"The Joint Chiefs of Staff did say senior commanders in Iraq should make more frequent assessments of security conditions, an idea that appeared aimed at increasing pressure for more rapid troop reductions. . . .

"The Joint Chiefs are particularly concerned about Afghanistan and an increasingly active Taliban insurgency."

Bush made no statement after the visit.

Opinion Watch

The Louisville Courier-Journal editorial board writes: "Five years and 4,000 American deaths into the war, President Bush has run through pretty much every reason that Dick Cheney could give him for America's military presence in Iraq. None has made much sense.

"But Monday, in once again prattling on about his strategy of 'making sure that we achieve victory,' he invoked his weakest argument for fighting indefinitely: 'I will vow so long as I'm president to make sure that those lives were not lost in vain.'

"In other words, the President is fully willing to sacrifice more young Americans in an effort to achieve an after-the-fact justification for casualties in a conflict that was unnecessary."

And Cheney's various pronouncements during his recent trip to the Middle East continue to reverberate.

Helen Thomas writes in her Hearst Newspapers column: "Back in President Lyndon B. Johnson's worst days when he was grappling with the Vietnam quagmire and raucous anti-war protests at home, he said that in the big decisions about war and peace: 'The people should be in on the take offs as well as the landings.'

"Tell that to President Bush and Vice President Dick Cheney, who apparently couldn't care less what Americans think - except every four years at election time."

Marie Cocco writes in her syndicated opinion column: "Many startling comments tumbled from the vice president's lips. His verbal jousting with ABC's Martha Raddatz over the recent National Intelligence Estimate conclusion that Iran had stopped trying to build a nuclear weapon around 2003 is one scary discussion. Examining this back-and-forth, you cannot help but conclude that Cheney does not put much stock in the NIE, and considers there to be little, if any, difference between the ongoing Iranian uranium enrichment program and a weapons program. It is all eerily reminiscent of the lack of distinction Cheney made between Saddam Hussein's regime and the band of Afghanistan-based terrorists who attacked us on 9/11. Of course, Cheney uses the interview to deliver the obligatory shake of his saber in Iran's direction: 'The president has made it clear that our objective is to make certain they do not acquire the capacity to produce nuclear weapons.'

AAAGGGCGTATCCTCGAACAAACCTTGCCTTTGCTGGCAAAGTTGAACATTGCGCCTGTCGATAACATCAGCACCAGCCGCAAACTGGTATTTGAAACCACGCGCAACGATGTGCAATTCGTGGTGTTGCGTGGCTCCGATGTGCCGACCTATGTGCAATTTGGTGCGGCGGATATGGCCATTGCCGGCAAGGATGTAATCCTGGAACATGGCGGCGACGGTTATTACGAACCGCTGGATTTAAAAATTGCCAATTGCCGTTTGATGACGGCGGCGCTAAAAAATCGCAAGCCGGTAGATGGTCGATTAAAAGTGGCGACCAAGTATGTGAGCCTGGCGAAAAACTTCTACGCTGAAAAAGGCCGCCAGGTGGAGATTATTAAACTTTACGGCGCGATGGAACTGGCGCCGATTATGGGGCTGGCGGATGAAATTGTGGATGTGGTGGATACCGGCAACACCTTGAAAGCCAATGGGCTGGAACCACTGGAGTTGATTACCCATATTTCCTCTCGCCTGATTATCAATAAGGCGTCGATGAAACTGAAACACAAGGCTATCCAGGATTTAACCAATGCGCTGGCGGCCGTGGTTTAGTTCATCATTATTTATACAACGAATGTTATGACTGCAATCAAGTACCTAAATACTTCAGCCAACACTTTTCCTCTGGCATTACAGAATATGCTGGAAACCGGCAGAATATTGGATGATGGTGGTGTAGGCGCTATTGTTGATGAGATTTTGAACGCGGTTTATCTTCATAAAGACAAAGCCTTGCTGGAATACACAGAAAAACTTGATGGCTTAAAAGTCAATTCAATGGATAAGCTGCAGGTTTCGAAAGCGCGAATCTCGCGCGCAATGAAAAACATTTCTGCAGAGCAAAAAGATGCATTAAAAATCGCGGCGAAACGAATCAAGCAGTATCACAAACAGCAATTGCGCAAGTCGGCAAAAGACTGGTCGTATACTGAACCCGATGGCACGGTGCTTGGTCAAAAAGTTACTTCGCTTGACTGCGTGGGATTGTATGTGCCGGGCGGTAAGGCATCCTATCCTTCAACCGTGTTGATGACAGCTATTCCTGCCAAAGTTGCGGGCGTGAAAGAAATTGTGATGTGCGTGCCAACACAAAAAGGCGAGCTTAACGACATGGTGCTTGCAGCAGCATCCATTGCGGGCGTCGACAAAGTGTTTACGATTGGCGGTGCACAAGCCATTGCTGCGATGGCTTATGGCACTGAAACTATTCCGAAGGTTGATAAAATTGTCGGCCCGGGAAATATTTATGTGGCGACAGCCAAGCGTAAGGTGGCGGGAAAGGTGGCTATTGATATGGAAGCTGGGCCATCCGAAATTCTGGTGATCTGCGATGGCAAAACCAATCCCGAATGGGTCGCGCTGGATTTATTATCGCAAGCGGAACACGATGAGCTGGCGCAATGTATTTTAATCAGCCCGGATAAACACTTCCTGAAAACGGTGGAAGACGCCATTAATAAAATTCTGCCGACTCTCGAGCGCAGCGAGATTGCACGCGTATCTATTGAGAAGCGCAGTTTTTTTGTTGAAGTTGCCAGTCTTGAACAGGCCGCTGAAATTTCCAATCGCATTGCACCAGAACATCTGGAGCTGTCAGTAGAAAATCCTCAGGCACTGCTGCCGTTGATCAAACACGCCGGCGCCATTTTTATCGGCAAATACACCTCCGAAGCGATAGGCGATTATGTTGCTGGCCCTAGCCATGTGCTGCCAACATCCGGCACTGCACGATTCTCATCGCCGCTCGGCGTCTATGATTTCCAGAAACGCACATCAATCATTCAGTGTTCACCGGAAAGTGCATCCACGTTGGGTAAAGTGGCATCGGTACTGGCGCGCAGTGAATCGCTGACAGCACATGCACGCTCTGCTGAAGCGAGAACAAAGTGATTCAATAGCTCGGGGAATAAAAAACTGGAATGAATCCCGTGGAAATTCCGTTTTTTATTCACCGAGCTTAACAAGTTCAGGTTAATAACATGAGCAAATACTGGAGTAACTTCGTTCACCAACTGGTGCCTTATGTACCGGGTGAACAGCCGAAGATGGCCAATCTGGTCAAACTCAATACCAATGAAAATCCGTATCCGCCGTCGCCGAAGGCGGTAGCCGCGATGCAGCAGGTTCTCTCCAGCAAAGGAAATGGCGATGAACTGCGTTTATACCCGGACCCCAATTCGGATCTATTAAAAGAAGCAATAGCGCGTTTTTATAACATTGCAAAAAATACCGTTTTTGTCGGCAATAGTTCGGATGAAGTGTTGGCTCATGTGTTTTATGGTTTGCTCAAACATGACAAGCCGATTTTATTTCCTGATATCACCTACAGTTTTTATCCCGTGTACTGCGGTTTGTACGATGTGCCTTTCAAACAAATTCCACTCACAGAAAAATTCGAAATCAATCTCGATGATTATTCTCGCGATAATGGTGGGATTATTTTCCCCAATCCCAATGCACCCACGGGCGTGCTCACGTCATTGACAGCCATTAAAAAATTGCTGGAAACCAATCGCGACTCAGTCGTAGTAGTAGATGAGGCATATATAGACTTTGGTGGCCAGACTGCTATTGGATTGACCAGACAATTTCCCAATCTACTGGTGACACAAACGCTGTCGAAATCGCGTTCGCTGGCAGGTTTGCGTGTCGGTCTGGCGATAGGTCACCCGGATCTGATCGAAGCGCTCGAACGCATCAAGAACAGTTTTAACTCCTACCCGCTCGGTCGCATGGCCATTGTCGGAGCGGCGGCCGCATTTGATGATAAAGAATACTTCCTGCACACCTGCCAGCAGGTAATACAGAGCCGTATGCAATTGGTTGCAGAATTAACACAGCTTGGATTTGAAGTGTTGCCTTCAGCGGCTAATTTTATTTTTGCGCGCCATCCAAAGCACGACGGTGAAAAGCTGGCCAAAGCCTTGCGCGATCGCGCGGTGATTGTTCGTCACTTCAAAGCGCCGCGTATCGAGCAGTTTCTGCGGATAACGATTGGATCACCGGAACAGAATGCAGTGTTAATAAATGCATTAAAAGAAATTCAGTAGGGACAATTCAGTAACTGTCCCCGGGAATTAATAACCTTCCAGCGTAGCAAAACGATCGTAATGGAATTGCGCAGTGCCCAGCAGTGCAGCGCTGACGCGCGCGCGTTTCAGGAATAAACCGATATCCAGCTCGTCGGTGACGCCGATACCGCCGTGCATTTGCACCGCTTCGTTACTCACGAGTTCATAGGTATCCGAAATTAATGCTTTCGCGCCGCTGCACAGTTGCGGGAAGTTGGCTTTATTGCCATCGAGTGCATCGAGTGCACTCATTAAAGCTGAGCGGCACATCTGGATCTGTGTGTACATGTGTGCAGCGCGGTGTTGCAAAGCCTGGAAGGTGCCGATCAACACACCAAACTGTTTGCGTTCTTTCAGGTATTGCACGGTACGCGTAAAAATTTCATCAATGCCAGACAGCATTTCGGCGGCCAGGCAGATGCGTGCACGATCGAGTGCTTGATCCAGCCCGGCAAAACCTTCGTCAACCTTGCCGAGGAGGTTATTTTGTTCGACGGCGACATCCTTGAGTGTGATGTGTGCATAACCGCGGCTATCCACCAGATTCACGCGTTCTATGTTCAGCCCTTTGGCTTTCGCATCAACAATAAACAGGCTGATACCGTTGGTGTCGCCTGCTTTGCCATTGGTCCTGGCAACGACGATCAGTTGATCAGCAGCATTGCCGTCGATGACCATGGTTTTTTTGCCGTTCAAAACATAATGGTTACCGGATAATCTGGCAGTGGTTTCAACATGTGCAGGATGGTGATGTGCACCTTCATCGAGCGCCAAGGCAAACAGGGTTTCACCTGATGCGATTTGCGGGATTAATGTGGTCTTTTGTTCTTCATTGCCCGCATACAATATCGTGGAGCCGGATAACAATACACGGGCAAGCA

"Cheney also declared that it didn't really matter that two-thirds of Americans think the Iraq war wasn't worth fighting--'So?' the vice president responded. After all, real leaders in a democracy don't give a hoot about what the people think and don't follow those cursed opinion polls. Given a second chance a few days later to elaborate on his point, Cheney likened President Bush's decision to go to war in Iraq with Gerald Ford's pardon of Richard Nixon."

Cocco calls that a "jarring, even contemptible analogy . . . The Nixon pardon was an entirely political decision, made for purely political reasons, and which cost Ford nothing but political support. No geopolitical catastrophe was set in motion when Ford decided that in order to govern, he had to remove the stain of Watergate from the front pages and the television screens.

"No historical hindsight is needed to see that, unlike in Iraq, no lives were lost or bodies shattered by the Watergate pardon. No families were ruined emotionally and financially. No civilians were forced to flee their own country, or to become refugees within it. No thousands of prisoners were incarcerated without hope of charge or trial, and none were tortured.

"Ford unquestionably had the power, as president, to pardon Nixon. No such right exists for Bush's unconstitutional overreaching in Iraq and in the larger war on terror."

The White House and the New York Times

In a fascinating excerpt on Slate from his upcoming book, "Bush's Law: The Remaking of American Justice," New York Times reporter Eric Lichtblau writes about a December 2005 meeting with senior Bush aides who were adamant that the Times not break the story of the National Security Agency's wiretapping program.